Management's lack of concern about the effectiveness of internal audit functions contributed to not detecting a long-running bribery scheme at a Mexican subsidiary.
World Acceptance Corporation has agreed to pay $21 million to settle SEC charges that the company violated the Foreign Corrupt Practices Act. The Commission found that a Mexican subsidiary of the consumer loan company bribed union and government officials so that the subsidiary could make loans to government employees and then ensure that the loans were paid in a timely manner. The company lacked internal accounting and other controls that would have detected or prevented the payments, and the bribes were recorded as legitimate business expenses. The company agreed to disgorge $17 million and to pay a $2 million civil penalty (In the Matter of World Acceptance Corporation, Release No. 34-89489, August 6, 2020).
Bribery scheme. World Acceptance Corporation ("WAC") is a South Carolina-based consumer loan company. According to the Commission, WAC's former wholly-owned subsidiary in Mexico, WAC de Mexico, S.A. de C.V., paid approximately $4.1 million to bribe Mexican government officials and union officials between late 2010 and mid-2017. The bribes were made to obtain and retain business in WAC de Mexico's business line offering small loans to state and federal government employees.
WAC de Mexico had at least thirty contracts with government entities or unions representing government employees. To enter into these contracts to make loans to government employees, WAC de Mexico bribed union and government officials and made ongoing payments to make sure that loan repayments would be made in a timely manner. The Commission's order says that $4.1 million in bribe payments were paid in cash, deposited in the officials' accounts, or deposited into the account of a friend or relative of the official. About $1.5 million was paid to government officials, $580,000 to union officials, and $480,000 was paid to intermediaries who then paid certain officials.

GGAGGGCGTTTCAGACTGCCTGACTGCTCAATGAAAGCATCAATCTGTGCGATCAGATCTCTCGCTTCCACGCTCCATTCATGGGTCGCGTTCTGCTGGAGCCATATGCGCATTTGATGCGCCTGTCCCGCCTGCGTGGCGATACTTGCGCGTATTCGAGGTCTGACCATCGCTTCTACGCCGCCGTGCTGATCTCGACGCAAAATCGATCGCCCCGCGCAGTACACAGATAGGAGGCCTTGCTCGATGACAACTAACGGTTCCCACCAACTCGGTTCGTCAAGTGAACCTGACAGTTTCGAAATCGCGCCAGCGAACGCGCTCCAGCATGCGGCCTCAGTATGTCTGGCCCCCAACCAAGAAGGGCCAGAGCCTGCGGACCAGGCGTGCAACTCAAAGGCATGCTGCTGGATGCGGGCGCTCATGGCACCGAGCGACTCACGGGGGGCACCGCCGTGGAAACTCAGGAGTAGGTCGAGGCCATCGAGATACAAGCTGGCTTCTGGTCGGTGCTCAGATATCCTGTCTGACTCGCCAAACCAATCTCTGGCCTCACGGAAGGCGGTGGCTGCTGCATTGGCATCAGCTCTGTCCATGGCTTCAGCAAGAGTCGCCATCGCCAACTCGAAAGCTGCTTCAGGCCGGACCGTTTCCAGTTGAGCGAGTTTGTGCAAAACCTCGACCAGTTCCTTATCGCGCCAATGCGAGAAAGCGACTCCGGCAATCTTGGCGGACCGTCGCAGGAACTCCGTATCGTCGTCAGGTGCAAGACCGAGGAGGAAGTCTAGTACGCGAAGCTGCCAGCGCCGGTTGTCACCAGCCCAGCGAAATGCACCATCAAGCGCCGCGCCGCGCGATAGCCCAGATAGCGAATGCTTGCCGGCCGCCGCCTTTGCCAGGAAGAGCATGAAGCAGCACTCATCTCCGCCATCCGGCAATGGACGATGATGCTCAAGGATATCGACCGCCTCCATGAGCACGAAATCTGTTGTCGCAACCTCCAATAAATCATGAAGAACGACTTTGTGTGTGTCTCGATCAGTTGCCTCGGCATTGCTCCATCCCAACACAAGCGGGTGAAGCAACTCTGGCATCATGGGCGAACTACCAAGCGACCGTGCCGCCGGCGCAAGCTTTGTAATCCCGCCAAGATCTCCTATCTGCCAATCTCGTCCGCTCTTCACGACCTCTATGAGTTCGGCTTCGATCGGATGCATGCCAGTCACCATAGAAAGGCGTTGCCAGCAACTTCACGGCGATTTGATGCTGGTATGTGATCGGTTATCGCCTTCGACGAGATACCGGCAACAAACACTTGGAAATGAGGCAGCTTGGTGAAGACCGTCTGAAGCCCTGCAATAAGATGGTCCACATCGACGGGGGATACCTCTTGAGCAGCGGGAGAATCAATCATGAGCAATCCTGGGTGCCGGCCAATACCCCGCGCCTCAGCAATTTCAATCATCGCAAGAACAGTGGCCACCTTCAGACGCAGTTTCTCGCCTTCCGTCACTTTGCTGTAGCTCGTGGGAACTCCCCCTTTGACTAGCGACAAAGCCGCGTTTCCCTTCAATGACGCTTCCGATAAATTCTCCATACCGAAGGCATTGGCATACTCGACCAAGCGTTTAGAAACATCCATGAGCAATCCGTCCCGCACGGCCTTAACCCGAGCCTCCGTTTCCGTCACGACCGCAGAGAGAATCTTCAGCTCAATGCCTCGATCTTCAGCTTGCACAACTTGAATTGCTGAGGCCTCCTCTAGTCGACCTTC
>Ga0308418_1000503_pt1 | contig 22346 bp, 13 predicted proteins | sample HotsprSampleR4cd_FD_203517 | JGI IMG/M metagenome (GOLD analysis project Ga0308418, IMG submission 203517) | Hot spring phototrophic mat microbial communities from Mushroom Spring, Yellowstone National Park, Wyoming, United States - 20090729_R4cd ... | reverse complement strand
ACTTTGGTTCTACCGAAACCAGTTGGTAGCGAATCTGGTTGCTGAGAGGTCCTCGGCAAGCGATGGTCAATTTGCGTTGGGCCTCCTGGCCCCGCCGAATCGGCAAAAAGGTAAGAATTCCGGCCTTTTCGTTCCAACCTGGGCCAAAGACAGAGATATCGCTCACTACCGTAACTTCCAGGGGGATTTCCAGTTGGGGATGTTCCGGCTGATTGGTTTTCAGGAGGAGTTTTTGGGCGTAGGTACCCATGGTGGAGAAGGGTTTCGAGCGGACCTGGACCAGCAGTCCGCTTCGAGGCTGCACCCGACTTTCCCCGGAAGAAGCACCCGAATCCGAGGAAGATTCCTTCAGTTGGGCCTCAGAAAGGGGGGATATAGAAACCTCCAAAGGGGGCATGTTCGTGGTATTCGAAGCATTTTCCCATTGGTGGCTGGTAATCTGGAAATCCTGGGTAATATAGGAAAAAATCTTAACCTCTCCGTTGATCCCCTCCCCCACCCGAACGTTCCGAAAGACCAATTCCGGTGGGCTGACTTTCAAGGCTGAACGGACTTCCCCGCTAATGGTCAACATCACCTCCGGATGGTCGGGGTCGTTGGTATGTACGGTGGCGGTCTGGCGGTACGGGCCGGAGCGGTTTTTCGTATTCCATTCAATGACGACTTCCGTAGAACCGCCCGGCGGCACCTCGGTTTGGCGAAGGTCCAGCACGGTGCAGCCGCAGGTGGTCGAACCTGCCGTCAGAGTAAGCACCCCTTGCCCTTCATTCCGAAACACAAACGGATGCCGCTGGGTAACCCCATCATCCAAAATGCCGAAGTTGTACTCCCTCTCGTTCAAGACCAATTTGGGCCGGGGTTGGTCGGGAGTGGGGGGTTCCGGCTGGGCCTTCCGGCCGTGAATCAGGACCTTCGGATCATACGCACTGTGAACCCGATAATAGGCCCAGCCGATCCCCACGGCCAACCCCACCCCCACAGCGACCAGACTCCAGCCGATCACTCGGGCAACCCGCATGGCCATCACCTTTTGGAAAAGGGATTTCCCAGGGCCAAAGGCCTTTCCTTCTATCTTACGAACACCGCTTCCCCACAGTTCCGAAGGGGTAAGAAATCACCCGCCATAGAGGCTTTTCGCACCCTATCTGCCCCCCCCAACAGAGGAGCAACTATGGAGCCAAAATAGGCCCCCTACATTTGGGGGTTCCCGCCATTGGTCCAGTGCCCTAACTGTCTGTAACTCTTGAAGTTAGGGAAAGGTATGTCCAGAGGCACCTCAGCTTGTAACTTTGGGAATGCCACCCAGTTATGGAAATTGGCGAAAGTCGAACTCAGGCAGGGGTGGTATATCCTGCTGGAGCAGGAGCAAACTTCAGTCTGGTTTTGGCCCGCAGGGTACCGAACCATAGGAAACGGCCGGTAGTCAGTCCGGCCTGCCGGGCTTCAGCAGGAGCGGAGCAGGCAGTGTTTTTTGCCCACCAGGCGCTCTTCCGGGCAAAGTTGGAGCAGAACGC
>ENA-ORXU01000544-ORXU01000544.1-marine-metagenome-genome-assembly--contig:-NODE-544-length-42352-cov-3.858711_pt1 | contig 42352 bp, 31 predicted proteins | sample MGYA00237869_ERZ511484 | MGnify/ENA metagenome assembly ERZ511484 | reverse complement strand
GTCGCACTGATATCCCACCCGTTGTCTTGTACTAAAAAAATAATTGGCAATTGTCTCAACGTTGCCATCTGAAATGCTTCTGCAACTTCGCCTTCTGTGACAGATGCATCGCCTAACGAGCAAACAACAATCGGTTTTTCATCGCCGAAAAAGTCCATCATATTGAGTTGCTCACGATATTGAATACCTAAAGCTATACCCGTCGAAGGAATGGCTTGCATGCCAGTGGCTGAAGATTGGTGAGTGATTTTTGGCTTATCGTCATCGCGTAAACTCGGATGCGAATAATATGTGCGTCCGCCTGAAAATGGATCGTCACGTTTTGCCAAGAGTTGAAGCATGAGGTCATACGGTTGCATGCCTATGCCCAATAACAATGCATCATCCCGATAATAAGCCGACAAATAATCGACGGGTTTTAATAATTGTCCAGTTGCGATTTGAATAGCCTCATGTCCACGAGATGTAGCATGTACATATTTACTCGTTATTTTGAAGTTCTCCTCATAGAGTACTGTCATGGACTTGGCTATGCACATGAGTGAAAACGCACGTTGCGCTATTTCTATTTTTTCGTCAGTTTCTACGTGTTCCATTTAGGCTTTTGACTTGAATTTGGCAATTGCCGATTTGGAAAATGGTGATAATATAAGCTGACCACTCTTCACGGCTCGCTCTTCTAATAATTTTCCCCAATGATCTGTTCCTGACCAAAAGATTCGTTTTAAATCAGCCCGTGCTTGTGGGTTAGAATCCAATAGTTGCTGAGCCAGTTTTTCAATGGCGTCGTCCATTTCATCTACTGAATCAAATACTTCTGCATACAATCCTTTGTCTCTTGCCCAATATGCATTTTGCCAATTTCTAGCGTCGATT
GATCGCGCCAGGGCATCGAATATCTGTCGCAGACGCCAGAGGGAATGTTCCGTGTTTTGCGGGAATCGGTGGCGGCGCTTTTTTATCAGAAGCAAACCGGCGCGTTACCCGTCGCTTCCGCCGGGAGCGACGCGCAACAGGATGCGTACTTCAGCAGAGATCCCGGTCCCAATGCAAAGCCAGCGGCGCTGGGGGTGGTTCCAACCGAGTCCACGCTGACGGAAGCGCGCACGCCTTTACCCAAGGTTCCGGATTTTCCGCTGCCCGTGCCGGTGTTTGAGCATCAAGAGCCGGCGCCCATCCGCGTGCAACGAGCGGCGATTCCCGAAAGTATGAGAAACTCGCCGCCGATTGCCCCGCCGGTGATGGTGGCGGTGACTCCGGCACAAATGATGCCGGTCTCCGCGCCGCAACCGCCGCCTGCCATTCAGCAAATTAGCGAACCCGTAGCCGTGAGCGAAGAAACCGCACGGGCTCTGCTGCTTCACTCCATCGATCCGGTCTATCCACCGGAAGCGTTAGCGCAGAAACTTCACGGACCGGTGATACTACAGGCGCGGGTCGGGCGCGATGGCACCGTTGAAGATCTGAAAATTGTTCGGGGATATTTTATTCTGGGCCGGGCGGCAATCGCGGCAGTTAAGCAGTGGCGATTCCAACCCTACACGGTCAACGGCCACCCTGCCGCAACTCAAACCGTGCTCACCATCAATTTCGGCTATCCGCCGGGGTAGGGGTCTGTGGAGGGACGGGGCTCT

In addition, the bribes were recorded as legitimate business expenses in WAC's books and records. The Commission found that both WAC and WAC de Mexico lacked internal accounting controls sufficient to detect or prevent such payments. Also, WAC lacked sufficient oversight over WAC Mexico to ensure that it was adhering to the company's FCPA policy. Finally, WAC management's uncaring attitude towards the internal audit and compliance functions undermined their effectiveness.
"This long-running bribe scheme did not happen in a vacuum. Through a lack of adequate internal accounting controls and a culture that undermined its internal audit and compliance functions, World Acceptance Corporation created the perfect environment for illicit activity to occur for nearly a decade," said Charles E. Cain, Chief of the SEC Enforcement Division’s FCPA Unit.
The release is No. 34-89489.
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